When most people think of film editing, they envision a cramped, windowless room filled with a few people hunched over glowing computer screens. A little over eight years ago, Don Packer and Scott Knowlton decided to pursue a higher standard of the practice. At the time, they were working for another editing house and decided that they needed the creative and financial freedom that would come with starting their own place. The duo thought it could offer something new and different to the film market, and Packer and Knowlton saw no reason to deny themselves an incredibly comfortable workspace.
With that, Engine Room Edit (ERE) was born-Packer and Knowlton’s very own postproduction facility. Like many film editing companies, Engine Room Edit takes on all sorts of projects-including commercial, film, web, and promotional-but is unique in its level of involvement. According to Packer, the ERE editors like to be present throughout production, including for the design of the shoot, the execution, and the aftermath.
“The mistake a lot of people make is that they make something and then hand it off to the editing company afterward,” Packer said. “We fix it before the process starts.”
Packer, who began his career in L.A. but has since become an advocate for the Boston film community, said there is no way to definitively outline the clientele that ERE attracts. Sometimes it will take on projects for large companies, like Toyota and Progressive, and other times people will come in and ask it to do special projects, devoted to promoting ideas and depicting subjects in a certain way. The company has also been called in to work on television shows, covering everything from the pilots to the title designs to the packages and the entire presentation for the show.
Packer recalled a time that Putnam Investments, a company with which Engine Room Edit has a longstanding professional relationship, called him in early to work on a commercial for the corporation.
“I found myself on a Sunday afternoon basically lining up the shots with the director,” Packer said. “When we were done, we basically used 100 percent of the shots we laid out beforehand. We were able to make three commercials in one day.”
The editors of ERE are well versed in the music and audio mixes that combine with certain visual aspects to make a great project, which means they can make recommendations to companies and inspire creativity that goes beyond the visual aspects of a video.
While Engine Room Edit has experienced plenty of success, Packer said that the company is always looking to expand and improve. It recently opened up a partnership with Nice Shoes, a New York-based design, animation, visual effects, and color-grading studio. It hopes that the partnership will augment the company’s ability to create inspired and impressive projects.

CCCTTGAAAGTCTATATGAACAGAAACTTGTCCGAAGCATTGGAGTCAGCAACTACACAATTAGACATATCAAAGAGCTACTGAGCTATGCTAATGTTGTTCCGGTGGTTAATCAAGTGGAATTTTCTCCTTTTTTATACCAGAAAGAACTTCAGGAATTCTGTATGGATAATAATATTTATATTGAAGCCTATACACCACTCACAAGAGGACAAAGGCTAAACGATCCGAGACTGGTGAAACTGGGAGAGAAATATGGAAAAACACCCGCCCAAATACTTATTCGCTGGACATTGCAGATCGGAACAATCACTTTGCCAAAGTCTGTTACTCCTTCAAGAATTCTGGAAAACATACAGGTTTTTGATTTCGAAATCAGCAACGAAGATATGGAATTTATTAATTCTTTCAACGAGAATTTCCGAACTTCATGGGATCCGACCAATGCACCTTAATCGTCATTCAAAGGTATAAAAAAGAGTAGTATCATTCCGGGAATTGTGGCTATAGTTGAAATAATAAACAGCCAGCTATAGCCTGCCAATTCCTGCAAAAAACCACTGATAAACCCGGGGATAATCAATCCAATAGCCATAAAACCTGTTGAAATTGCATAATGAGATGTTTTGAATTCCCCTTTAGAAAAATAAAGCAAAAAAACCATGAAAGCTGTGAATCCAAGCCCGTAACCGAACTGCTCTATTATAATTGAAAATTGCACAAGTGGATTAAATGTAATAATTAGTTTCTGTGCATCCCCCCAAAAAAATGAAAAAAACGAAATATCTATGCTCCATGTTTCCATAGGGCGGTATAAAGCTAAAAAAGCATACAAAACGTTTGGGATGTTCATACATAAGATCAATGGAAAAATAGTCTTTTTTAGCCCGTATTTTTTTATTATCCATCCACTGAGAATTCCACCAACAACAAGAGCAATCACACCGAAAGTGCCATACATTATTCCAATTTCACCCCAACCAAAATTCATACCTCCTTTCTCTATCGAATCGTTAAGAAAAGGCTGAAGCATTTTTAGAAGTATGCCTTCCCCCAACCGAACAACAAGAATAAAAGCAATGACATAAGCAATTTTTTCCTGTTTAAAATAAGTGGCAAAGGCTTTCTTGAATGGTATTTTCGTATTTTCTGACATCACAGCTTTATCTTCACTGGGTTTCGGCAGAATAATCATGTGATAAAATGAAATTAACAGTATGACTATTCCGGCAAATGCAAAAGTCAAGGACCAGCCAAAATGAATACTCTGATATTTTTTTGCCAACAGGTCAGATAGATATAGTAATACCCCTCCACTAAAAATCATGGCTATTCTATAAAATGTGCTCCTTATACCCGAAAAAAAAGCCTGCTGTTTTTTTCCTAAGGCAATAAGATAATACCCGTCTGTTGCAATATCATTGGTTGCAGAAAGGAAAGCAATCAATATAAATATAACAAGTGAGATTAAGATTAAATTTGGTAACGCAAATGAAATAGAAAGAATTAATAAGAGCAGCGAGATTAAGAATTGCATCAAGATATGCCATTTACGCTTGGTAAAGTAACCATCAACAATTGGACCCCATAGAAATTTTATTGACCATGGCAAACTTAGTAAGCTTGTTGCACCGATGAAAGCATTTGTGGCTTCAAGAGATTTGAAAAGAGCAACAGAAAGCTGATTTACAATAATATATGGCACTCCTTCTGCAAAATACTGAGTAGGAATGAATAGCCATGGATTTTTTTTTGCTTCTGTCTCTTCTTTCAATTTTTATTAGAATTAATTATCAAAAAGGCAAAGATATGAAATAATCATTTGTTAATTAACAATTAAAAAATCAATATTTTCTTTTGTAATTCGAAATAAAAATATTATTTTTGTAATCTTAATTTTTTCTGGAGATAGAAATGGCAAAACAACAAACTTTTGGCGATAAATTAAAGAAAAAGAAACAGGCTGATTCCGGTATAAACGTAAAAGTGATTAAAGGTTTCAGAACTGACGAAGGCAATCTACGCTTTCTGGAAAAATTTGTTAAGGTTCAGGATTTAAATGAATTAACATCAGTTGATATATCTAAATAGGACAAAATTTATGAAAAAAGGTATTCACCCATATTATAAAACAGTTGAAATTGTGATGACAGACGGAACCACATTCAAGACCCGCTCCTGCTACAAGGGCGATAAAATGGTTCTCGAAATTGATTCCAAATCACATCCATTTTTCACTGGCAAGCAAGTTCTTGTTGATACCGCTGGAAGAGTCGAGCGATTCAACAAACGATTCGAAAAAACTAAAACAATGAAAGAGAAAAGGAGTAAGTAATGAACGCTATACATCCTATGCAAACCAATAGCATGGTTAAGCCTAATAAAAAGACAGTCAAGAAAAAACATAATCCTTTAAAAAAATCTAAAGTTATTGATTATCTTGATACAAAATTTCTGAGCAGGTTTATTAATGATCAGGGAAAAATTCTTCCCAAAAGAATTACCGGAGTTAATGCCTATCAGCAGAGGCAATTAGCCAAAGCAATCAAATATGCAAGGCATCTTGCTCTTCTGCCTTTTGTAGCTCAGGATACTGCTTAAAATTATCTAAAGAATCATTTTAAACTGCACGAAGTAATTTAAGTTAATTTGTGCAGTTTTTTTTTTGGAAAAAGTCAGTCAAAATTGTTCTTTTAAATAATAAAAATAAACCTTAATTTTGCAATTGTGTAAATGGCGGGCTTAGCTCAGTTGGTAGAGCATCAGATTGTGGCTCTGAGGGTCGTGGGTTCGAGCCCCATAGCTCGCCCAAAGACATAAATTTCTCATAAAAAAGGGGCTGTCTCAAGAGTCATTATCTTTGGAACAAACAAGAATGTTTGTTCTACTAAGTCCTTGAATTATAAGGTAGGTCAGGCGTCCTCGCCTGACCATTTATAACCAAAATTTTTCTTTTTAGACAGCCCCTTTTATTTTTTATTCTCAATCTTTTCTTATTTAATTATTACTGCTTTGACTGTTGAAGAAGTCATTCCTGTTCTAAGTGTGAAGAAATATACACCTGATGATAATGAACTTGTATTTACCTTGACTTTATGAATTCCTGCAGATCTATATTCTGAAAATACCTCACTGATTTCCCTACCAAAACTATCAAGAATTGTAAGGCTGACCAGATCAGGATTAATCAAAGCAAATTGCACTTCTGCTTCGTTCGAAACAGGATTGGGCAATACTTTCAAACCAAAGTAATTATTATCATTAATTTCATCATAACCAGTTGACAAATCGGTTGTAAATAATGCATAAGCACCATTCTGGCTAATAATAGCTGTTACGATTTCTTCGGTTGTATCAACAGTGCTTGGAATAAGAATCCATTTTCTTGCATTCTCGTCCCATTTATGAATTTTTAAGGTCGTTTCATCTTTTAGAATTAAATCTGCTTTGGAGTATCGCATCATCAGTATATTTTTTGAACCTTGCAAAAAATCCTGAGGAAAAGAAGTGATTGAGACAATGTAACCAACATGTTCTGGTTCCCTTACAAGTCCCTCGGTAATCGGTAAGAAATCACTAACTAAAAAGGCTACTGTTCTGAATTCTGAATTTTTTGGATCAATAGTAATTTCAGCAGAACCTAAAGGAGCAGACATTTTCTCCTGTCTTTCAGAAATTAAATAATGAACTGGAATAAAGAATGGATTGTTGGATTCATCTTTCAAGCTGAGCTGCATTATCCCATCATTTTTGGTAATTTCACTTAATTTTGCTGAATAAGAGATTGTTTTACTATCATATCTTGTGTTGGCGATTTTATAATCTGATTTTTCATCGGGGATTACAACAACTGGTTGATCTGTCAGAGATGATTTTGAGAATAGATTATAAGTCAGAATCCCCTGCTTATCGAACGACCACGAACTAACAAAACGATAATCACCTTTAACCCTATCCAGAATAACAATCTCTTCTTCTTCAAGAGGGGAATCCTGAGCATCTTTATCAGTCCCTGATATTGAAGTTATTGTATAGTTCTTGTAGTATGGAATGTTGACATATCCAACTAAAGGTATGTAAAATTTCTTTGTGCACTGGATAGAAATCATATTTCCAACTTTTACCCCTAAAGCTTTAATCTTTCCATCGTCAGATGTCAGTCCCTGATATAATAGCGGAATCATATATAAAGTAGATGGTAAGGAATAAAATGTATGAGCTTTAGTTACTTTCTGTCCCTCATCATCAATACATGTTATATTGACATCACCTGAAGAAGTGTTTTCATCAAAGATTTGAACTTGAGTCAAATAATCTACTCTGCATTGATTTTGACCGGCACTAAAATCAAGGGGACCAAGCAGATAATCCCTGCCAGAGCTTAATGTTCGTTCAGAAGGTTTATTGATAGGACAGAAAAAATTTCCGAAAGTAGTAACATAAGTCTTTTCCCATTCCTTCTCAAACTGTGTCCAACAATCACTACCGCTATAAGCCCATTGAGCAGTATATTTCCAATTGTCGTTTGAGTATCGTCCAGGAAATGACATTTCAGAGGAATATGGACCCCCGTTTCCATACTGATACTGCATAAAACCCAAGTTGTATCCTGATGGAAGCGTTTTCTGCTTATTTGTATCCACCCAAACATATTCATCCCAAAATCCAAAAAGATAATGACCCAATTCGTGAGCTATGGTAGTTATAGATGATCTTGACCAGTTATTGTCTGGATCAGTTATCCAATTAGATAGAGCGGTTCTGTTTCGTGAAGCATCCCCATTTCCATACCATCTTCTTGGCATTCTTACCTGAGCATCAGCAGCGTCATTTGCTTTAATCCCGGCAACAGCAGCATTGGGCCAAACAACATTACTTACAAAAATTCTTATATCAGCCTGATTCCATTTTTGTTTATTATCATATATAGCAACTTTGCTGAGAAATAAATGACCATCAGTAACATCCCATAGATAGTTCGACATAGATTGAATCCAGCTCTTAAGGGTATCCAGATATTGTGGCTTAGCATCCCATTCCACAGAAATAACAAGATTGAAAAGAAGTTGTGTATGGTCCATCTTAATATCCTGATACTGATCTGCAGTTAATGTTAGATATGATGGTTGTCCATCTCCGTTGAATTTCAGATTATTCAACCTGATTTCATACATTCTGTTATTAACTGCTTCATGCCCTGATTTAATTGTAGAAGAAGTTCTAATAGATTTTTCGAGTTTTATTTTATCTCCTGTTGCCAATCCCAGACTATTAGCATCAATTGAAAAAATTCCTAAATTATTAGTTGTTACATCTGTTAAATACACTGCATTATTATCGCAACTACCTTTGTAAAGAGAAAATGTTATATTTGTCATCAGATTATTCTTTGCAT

Packer is particularly excited about the opportunity for the company to use remote color correction, a capability which not many film-editing companies have, and he said that the companies hope to collaborate to provide some high-level graphics that have not been presented in Boston in quite some time.
The Massachusetts Production Coalition, of which Packer is a founding member and is the recently elected president, is advocating for the film tax incentive offered to filmmakers by the state of Massachusetts. State legislators recognize that filmmaking is a risky business, and they offer a 25 percent state tax credit on qualified spending for a film. The incentive has already increased business in the movie-making world, and postproduction figures have quadrupled in past years. MPC leaders are continuing to push forward with this incentive in the hopes that its success in Massachusetts will only continue.
Although Engine Room Edit is committed to maintaining a presence in the local community, it also wants to be able to depict subjects from around the world. Recently, one ERE crew returned from shooting in Kenya for two weeks. Currently, another crew is working with Rough Water Films to shoot a commercial about a microbrewery community currently blossoming in Vermont, known as Brewland. Both crews are facing the task of compressing huge stories into small commercials.
There is, of course, an inevitable difficulty in compressing such a shoot into a compelling 30 seconds of video. Therein, Packer says, lies the secret of great film work: “we want to be good commercial editors and storytellers, and there is a big difference between making a commercial and telling a story.”